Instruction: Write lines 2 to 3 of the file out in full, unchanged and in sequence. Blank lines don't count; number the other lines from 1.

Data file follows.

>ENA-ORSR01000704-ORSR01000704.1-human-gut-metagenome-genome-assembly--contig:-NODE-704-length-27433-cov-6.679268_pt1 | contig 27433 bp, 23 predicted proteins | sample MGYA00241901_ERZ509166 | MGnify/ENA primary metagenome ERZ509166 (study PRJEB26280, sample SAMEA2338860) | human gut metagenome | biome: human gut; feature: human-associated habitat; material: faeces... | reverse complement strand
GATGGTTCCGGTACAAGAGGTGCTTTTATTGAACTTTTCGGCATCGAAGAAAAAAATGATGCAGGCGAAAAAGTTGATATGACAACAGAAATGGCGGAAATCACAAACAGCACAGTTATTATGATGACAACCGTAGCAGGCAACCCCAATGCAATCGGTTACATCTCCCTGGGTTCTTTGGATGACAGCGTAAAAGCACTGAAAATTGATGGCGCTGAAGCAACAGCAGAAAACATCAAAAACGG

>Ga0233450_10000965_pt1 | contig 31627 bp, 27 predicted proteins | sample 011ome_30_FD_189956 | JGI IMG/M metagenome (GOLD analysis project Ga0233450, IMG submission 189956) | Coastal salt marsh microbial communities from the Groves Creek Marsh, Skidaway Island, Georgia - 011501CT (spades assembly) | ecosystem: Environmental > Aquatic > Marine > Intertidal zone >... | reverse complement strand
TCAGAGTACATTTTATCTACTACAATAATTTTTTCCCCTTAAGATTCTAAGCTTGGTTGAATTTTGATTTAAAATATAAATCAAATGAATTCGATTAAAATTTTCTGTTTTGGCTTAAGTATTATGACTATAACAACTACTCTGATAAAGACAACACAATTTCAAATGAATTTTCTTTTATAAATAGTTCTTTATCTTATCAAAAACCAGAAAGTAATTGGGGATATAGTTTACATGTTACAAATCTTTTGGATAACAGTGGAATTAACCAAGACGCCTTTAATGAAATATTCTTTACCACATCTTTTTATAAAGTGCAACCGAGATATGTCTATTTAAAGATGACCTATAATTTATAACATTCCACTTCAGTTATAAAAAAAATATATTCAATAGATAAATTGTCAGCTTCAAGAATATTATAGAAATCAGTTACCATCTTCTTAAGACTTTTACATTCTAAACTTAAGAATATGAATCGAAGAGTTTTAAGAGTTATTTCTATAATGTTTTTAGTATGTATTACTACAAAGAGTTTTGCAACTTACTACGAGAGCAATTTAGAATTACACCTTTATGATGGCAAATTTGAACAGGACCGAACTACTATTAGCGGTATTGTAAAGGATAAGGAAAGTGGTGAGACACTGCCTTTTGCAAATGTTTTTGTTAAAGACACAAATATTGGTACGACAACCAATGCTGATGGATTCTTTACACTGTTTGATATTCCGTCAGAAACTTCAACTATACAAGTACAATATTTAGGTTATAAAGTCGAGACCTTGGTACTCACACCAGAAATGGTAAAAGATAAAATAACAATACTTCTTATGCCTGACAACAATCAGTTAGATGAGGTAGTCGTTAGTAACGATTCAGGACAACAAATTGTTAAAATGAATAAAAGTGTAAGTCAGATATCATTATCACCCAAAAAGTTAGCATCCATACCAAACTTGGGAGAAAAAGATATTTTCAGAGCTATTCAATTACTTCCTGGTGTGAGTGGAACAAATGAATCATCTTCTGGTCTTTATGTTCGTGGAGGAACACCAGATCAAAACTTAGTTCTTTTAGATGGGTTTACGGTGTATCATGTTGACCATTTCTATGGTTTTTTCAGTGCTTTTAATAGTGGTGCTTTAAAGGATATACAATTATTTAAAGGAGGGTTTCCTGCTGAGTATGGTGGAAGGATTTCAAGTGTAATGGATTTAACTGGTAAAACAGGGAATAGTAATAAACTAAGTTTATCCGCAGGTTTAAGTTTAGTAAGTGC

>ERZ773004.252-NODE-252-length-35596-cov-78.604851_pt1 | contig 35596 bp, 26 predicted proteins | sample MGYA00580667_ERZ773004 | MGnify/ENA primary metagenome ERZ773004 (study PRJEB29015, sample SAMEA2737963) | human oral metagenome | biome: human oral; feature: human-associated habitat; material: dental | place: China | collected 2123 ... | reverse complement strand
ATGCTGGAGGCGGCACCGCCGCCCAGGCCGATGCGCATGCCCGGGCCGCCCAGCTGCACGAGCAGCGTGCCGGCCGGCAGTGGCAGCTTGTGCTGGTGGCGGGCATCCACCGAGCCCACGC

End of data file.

GATGGTTCCGGTACAAGAGGTGCTTTTATTGAACTTTTCGGCATCGAAGAAAAAAATGATGCAGGCGAAAAAGTTGATATGACAACAGAAATGGCGGAAATCACAAACAGCACAGTTATTATGATGACAACCGTAGCAGGCAACCCCAATGCAATCGGTTACATCTCCCTGGGTTCTTTGGATGACAGCGTAAAAGCACTGAAAATTGATGGCGCTGAAGCAACAGCAGAAAACATCAAAAACGG

>Ga0233450_10000965_pt1 | contig 31627 bp, 27 predicted proteins | sample 011ome_30_FD_189956 | JGI IMG/M metagenome (GOLD analysis project Ga0233450, IMG submission 189956) | Coastal salt marsh microbial communities from the Groves Creek Marsh, Skidaway Island, Georgia - 011501CT (spades assembly) | ecosystem: Environmental > Aquatic > Marine > Intertidal zone >... | reverse complement strand